Limiting momentary outages is a high priority for Eastern Illini. For years, we have pursued an aggressive right-of-way maintenance program to keep trees and branches clear of power lines.

Have blinks always occurred?

Yes! Many of today’s electronics require a constant, uninterrupted supply of power to run properly. Back in the day, we didn’t have digital clocks, DVRs, and coffeemaker displays flashing 12:00 when our power blinked. Today we do, making blinks more obvious.

You can help

As a member/owner of Eastern Illini, you can help us keep blinks to a minimum. Please be mindful of power lines and stay clear of the right-of-way when you’re planting trees. If you notice trees or limbs growing too close to our lines, we’d appreciate a call. You can reach us at 800-824-5102.

If you’re experiencing an unusual number of blinks at your home, please let us know that as well.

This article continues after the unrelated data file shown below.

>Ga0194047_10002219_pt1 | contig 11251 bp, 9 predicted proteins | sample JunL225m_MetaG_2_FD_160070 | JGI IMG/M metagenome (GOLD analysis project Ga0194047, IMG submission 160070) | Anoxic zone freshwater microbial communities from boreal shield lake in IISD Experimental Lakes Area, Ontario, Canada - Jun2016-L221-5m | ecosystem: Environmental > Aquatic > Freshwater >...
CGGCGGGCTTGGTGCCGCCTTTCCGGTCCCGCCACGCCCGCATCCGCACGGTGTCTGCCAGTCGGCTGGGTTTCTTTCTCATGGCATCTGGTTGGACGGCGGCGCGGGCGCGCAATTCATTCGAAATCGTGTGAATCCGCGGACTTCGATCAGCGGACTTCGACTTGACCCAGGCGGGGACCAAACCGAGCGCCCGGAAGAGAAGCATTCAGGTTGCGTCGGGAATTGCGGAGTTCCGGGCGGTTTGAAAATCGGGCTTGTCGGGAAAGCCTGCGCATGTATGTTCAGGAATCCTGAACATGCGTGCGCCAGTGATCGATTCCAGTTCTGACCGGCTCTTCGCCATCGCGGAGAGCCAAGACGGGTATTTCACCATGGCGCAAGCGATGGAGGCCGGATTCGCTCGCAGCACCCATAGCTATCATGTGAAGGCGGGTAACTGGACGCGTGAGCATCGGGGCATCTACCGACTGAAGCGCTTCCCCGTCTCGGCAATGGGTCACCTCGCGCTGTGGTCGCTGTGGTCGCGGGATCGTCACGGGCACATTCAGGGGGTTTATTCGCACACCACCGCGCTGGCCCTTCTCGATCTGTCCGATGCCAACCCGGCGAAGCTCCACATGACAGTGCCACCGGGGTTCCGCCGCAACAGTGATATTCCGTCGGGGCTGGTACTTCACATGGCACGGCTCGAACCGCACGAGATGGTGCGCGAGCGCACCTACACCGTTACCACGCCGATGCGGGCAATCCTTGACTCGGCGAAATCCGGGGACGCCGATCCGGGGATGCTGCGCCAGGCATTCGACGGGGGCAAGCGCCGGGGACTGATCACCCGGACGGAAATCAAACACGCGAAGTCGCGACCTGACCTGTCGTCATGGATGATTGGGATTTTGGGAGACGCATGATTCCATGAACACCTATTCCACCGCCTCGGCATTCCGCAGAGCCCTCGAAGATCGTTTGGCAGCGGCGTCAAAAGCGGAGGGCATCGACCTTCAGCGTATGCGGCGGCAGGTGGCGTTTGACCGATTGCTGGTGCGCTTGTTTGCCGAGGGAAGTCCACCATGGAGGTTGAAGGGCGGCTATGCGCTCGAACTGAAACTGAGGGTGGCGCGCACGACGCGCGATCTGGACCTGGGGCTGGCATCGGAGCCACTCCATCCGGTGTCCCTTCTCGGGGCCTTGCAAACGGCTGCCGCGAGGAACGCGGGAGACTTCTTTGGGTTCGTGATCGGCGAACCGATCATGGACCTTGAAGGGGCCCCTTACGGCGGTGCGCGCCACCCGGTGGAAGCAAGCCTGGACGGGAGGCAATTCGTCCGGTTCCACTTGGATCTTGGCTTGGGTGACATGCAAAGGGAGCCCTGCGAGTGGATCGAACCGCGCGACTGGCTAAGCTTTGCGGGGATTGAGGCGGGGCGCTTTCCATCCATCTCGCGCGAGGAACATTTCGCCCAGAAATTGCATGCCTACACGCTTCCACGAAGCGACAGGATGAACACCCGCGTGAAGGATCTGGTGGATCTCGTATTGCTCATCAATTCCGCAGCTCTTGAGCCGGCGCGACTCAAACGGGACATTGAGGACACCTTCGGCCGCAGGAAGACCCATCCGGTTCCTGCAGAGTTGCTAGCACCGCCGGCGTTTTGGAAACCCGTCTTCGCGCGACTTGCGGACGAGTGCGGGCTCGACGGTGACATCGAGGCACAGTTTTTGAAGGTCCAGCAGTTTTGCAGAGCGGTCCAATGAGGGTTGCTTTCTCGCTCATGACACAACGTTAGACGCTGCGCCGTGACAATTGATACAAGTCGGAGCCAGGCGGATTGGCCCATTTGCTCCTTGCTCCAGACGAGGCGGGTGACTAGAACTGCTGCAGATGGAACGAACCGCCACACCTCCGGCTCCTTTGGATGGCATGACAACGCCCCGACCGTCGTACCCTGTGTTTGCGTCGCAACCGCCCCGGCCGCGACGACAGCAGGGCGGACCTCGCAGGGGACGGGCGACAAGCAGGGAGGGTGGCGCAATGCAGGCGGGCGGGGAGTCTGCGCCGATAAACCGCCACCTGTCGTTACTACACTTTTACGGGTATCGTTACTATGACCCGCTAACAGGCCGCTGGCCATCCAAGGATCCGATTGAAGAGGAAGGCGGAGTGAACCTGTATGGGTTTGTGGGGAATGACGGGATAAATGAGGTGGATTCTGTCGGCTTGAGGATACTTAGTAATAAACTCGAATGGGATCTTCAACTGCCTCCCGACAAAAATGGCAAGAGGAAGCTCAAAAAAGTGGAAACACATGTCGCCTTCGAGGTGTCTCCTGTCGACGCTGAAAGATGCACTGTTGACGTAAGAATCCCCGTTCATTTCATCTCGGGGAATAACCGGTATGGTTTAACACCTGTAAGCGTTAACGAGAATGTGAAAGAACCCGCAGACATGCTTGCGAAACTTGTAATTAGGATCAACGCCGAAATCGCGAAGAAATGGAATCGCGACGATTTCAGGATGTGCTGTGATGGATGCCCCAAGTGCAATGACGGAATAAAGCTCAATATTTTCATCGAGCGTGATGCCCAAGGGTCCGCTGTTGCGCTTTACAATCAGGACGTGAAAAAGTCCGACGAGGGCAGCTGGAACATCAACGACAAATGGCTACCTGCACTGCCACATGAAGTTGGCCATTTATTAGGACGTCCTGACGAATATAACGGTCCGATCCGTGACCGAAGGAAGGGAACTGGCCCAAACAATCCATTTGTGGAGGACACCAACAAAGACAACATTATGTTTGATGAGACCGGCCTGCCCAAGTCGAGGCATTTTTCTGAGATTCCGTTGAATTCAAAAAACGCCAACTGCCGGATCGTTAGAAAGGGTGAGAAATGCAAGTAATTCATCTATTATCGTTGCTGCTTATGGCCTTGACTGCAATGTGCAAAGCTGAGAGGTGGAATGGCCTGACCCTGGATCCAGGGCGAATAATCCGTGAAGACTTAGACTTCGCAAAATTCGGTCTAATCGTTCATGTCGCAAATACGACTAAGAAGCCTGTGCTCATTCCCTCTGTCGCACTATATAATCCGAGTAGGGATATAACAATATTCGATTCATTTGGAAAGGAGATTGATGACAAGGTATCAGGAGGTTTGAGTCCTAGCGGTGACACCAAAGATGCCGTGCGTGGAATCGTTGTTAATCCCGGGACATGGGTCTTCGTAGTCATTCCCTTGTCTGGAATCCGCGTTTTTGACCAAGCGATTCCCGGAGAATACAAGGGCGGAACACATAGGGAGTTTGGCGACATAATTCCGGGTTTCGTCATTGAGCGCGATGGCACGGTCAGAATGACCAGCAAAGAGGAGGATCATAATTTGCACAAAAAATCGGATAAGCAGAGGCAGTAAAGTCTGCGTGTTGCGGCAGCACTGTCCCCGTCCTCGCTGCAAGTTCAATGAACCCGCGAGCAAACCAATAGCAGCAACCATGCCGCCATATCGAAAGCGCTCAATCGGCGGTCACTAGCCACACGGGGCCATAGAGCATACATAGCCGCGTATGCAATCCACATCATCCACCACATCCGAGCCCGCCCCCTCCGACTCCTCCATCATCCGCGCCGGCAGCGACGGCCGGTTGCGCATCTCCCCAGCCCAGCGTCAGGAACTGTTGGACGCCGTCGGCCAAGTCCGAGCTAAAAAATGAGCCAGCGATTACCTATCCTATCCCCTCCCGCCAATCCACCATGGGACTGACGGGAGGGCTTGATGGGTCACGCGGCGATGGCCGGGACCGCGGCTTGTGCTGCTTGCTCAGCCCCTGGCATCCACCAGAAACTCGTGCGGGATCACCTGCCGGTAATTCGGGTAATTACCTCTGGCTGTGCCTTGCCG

You can also take steps to avoid some of the frustration that accompanies momentary outages. Consider purchasing an alarm clock equipped with a battery backup.When the power blinks, your clock doesn’t, and you’re less likely to find yourself waking up late for school or work.

If the power blinks while you’re on your computer, you can lose your data. Plugging your PC into an uninterruptible power supply (UPS) will help protect your work. The UPS will keep your PC running so you have time to save your data and get your computer shut down.

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Member/owners enjoy plant tour

The Prairie State Energy Campus is among the cleanest coal plants in the world.

plant-tour

On October 23, 51 Eastern Illini Electric Cooperative member/owners took a tour of the Prairie State Energy Campus in Lively Grove, Illinois.

The tour included a surface tour of the coal mine, and an in-depth walking tour of the 1,600 Megawatt power plant.

The attendees learned about the many features of the plant, including a $1 billion investment that makes the campus one of the most environmentally friendly in the world.